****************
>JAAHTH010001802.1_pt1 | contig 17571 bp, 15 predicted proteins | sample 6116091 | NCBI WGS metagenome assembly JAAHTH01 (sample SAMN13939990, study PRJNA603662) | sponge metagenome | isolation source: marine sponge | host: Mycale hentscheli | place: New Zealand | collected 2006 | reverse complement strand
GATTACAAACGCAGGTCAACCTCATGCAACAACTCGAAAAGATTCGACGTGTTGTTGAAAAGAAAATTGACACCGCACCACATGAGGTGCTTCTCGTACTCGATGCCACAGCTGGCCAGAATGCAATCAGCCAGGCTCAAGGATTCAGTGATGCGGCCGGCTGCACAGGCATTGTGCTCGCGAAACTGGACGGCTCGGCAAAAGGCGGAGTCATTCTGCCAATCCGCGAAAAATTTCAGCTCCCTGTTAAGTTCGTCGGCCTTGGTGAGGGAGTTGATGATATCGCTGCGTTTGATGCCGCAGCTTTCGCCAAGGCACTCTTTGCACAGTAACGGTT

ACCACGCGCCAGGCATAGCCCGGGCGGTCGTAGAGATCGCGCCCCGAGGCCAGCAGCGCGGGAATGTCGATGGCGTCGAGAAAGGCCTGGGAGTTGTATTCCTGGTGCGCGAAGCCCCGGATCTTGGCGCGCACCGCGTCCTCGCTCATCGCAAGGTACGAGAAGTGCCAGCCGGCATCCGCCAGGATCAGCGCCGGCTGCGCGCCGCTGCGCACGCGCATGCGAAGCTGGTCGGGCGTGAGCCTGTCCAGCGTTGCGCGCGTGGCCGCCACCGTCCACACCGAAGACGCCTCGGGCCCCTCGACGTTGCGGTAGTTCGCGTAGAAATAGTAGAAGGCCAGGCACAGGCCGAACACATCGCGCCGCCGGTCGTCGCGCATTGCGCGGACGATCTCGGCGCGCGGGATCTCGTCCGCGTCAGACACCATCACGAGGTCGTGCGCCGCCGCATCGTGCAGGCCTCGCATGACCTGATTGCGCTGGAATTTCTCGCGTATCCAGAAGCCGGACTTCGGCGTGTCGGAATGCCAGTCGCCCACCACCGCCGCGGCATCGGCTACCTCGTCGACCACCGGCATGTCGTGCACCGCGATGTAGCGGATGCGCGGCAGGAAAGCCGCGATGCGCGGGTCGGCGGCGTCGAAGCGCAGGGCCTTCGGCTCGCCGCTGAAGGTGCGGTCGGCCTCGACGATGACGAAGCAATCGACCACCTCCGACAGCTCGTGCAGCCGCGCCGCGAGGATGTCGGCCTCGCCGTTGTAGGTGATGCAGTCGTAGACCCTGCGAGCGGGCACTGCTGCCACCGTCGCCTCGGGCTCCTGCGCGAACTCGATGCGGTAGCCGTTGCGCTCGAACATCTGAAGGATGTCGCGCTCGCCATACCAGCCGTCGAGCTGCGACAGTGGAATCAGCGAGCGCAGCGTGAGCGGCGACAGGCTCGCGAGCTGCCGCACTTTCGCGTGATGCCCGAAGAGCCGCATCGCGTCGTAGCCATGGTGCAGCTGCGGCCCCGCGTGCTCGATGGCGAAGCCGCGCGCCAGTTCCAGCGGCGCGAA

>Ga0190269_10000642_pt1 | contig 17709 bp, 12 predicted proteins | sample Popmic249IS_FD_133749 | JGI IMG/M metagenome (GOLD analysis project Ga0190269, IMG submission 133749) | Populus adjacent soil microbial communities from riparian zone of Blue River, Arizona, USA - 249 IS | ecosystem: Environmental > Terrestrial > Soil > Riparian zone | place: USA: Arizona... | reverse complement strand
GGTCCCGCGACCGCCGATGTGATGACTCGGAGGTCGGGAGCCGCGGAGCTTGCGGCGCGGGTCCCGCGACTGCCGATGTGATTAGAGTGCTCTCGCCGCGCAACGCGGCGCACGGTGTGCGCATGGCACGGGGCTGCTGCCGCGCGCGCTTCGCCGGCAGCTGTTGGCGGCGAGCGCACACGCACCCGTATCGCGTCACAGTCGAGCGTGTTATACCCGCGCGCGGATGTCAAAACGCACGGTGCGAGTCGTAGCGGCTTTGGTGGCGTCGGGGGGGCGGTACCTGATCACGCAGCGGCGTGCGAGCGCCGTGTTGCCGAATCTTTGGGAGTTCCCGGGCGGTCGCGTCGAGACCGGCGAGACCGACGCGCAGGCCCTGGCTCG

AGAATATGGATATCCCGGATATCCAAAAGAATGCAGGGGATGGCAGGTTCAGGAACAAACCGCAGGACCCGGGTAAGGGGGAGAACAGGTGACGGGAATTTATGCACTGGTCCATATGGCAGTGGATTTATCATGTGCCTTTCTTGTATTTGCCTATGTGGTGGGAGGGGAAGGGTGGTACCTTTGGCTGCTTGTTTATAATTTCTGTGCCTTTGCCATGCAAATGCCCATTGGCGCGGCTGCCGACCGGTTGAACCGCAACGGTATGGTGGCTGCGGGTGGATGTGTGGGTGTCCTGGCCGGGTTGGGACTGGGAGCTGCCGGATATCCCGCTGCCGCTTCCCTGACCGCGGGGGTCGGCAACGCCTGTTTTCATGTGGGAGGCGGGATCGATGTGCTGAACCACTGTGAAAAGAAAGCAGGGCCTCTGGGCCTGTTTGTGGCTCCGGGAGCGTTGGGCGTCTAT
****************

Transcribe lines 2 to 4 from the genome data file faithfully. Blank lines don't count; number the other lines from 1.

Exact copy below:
GATTACAAACGCAGGTCAACCTCATGCAACAACTCGAAAAGATTCGACGTGTTGTTGAAAAGAAAATTGACACCGCACCACATGAGGTGCTTCTCGTACTCGATGCCACAGCTGGCCAGAATGCAATCAGCCAGGCTCAAGGATTCAGTGATGCGGCCGGCTGCACAGGCATTGTGCTCGCGAAACTGGACGGCTCGGCAAAAGGCGGAGTCATTCTGCCAATCCGCGAAAAATTTCAGCTCCCTGTTAAGTTCGTCGGCCTTGGTGAGGGAGTTGATGATATCGCTGCGTTTGATGCCGCAGCTTTCGCCAAGGCACTCTTTGCACAGTAACGGTT

ACCACGCGCCAGGCATAGCCCGGGCGGTCGTAGAGATCGCGCCCCGAGGCCAGCAGCGCGGGAATGTCGATGGCGTCGAGAAAGGCCTGGGAGTTGTATTCCTGGTGCGCGAAGCCCCGGATCTTGGCGCGCACCGCGTCCTCGCTCATCGCAAGGTACGAGAAGTGCCAGCCGGCATCCGCCAGGATCAGCGCCGGCTGCGCGCCGCTGCGCACGCGCATGCGAAGCTGGTCGGGCGTGAGCCTGTCCAGCGTTGCGCGCGTGGCCGCCACCGTCCACACCGAAGACGCCTCGGGCCCCTCGACGTTGCGGTAGTTCGCGTAGAAATAGTAGAAGGCCAGGCACAGGCCGAACACATCGCGCCGCCGGTCGTCGCGCATTGCGCGGACGATCTCGGCGCGCGGGATCTCGTCCGCGTCAGACACCATCACGAGGTCGTGCGCCGCCGCATCGTGCAGGCCTCGCATGACCTGATTGCGCTGGAATTTCTCGCGTATCCAGAAGCCGGACTTCGGCGTGTCGGAATGCCAGTCGCCCACCACCGCCGCGGCATCGGCTACCTCGTCGACCACCGGCATGTCGTGCACCGCGATGTAGCGGATGCGCGGCAGGAAAGCCGCGATGCGCGGGTCGGCGGCGTCGAAGCGCAGGGCCTTCGGCTCGCCGCTGAAGGTGCGGTCGGCCTCGACGATGACGAAGCAATCGACCACCTCCGACAGCTCGTGCAGCCGCGCCGCGAGGATGTCGGCCTCGCCGTTGTAGGTGATGCAGTCGTAGACCCTGCGAGCGGGCACTGCTGCCACCGTCGCCTCGGGCTCCTGCGCGAACTCGATGCGGTAGCCGTTGCGCTCGAACATCTGAAGGATGTCGCGCTCGCCATACCAGCCGTCGAGCTGCGACAGTGGAATCAGCGAGCGCAGCGTGAGCGGCGACAGGCTCGCGAGCTGCCGCACTTTCGCGTGATGCCCGAAGAGCCGCATCGCGTCGTAGCCATGGTGCAGCTGCGGCCCCGCGTGCTCGATGGCGAAGCCGCGCGCCAGTTCCAGCGGCGCGAA

>Ga0190269_10000642_pt1 | contig 17709 bp, 12 predicted proteins | sample Popmic249IS_FD_133749 | JGI IMG/M metagenome (GOLD analysis project Ga0190269, IMG submission 133749) | Populus adjacent soil microbial communities from riparian zone of Blue River, Arizona, USA - 249 IS | ecosystem: Environmental > Terrestrial > Soil > Riparian zone | place: USA: Arizona... | reverse complement strand